Sneaker Composed Entirely Of Renewable CO2 Emissions

Sneaker Composed Entirely Of Renewable CO2 Emissions

The shoe prototype inspires dialogue between fashion designers and members of the energy industry

Conner Dial, Fashion Editor
  • 15 september 2016

At the tail end of New York Fashion Week, a “shoe made of air” was unveiled. Quite literally, too—the collaborative effort between the energy company NRG and former Design Director at Nike, D’wayne Edwards, is a sneaker made from repurposed CO2.

Speaking at a panel moderated by Nina Garcia, a hodgepodge of industry professionals met to discuss the inspiration behind the design, as well how the tech, energy and fashion worlds can work together on sustainability. Burak Cakmak, Dean of Parson’s School of Design, represented the fashion sector, along with supermodel-turned-fashion designer, Coco Rocha.

The sneaker is a symbol for this collision of thought, but also opens the possibility for a wide-range of products, wearable or not, made from recycled carbon dioxide. Though the technology for CO2 conversions certainly exists, it is neither affordable nor an easy process.

Researchers developed the shoe using a type of foam harnessed from the CO2 byproduct—an arduous process they kept under wraps. But for all of its science-backed hardware, it looks good, too. The sleek, minimal design doesn’t veer far from the trendy resurgence of fashionable activewear.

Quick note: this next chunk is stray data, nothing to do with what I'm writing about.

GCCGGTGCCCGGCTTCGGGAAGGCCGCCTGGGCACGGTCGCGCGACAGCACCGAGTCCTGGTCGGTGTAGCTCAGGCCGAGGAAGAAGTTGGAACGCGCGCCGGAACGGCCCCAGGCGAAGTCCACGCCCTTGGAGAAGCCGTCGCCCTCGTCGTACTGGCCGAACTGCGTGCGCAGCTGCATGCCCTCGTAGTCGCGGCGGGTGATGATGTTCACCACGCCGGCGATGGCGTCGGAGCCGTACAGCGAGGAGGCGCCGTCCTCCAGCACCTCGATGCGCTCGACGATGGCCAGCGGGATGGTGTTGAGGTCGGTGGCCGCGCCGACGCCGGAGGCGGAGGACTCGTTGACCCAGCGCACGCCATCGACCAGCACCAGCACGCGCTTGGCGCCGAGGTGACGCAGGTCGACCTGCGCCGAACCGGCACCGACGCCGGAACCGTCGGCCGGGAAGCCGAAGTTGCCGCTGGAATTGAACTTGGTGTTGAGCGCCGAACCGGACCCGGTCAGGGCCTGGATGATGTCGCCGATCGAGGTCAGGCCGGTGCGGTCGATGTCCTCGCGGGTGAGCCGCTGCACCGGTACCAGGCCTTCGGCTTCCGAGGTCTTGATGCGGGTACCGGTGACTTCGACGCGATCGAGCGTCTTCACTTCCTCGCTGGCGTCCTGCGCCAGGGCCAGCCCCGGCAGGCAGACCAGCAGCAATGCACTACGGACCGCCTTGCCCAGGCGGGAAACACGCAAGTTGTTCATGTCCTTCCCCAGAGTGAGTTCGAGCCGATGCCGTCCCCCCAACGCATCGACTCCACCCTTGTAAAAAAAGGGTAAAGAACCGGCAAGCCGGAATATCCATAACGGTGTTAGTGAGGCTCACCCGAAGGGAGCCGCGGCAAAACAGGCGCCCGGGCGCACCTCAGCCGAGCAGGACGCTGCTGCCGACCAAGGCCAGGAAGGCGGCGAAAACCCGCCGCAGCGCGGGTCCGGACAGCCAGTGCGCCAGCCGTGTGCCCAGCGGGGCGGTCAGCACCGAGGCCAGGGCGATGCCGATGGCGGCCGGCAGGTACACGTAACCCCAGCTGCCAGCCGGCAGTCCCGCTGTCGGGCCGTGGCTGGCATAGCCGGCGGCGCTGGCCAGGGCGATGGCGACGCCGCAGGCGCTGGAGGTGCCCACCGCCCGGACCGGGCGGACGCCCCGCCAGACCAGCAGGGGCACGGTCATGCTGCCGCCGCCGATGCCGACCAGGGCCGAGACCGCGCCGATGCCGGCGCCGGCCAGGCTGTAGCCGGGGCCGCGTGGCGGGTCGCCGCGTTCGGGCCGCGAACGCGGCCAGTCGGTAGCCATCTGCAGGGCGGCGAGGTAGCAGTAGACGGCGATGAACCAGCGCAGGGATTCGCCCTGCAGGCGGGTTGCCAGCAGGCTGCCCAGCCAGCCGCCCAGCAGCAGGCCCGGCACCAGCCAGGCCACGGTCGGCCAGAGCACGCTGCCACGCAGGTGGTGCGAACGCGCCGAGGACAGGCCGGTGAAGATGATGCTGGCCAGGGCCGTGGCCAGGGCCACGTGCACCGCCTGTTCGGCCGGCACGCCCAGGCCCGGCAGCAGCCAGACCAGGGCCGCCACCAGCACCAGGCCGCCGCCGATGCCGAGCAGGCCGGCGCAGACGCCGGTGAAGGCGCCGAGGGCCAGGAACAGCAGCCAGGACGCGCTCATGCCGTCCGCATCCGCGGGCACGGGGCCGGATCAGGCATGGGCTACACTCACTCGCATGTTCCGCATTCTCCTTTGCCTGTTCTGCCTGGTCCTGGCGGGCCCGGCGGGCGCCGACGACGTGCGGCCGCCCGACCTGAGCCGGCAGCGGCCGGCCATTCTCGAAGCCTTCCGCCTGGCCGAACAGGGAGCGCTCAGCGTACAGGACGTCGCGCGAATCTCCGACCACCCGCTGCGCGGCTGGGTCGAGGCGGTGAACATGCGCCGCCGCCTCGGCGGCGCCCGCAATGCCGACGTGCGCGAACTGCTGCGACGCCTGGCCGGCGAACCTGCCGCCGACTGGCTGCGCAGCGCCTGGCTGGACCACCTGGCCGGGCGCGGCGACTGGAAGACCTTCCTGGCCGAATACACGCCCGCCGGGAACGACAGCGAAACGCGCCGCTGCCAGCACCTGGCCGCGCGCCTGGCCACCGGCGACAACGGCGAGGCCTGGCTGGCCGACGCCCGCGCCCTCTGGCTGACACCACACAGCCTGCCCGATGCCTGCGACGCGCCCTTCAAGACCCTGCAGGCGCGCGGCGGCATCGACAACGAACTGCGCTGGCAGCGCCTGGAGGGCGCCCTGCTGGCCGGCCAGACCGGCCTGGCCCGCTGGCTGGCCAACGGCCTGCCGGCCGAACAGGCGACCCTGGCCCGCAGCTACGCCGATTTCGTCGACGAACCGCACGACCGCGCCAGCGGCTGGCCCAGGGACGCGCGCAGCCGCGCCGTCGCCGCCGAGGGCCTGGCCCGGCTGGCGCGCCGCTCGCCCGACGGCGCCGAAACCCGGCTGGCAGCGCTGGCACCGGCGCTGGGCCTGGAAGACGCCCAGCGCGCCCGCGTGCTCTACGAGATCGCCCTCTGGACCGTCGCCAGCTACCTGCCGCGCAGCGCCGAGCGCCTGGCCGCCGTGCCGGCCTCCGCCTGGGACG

Despite its advocation for sustainability in fashion, only the shoe’s sole is composed of CO2. The upper half was made with traditional fossil based ingredients. Nevertheless, the shoe has incited a conversation about how fashion products are created.

The prototype will kickoff a contest called the Carbon XPRIZE. NRG, along with Cosia (Canada’s Oil Sands Innovation Alliance), are offering a $20 million prize for the development of technologies that convert carbon dioxide emissions into usable products. The 47 teams that are currently competing will be scored on the amount of CO2 used, as well as the net value of their products.

While NRG’s Vice President Gin Kinney spoke of the company’s role in building sustainable practices, project leader Marcel Botha called for artists to help technology sectors produce eco-friendly goods that appeal to consumers.

On the fashion side, Coco Rocha discussed the role social media has played in creating awareness for sustainable fashions. According to Rocha, social media-savvy consumers are well-informed of how their garments are produced. Green fashion has turned trendy because it tells a story. Parson’s Burak Cakmak stated his school’s commitment to building a generation of designers who can create beautiful pieces, while teaching design practices with minimal carbon footprints.

As carbon converting technologies become cheaper and more accessible, green fashions will hopefully be just as renewable as they are wearable. The “shoe without a footprint” offers an early glimpse into technology that could revolutionize manufacturing.


+arts & culture
+Burak Cakmak
+Coco Rocha
+Nina Garcia
+Parsons School of Design
+recycled carbon dioxide

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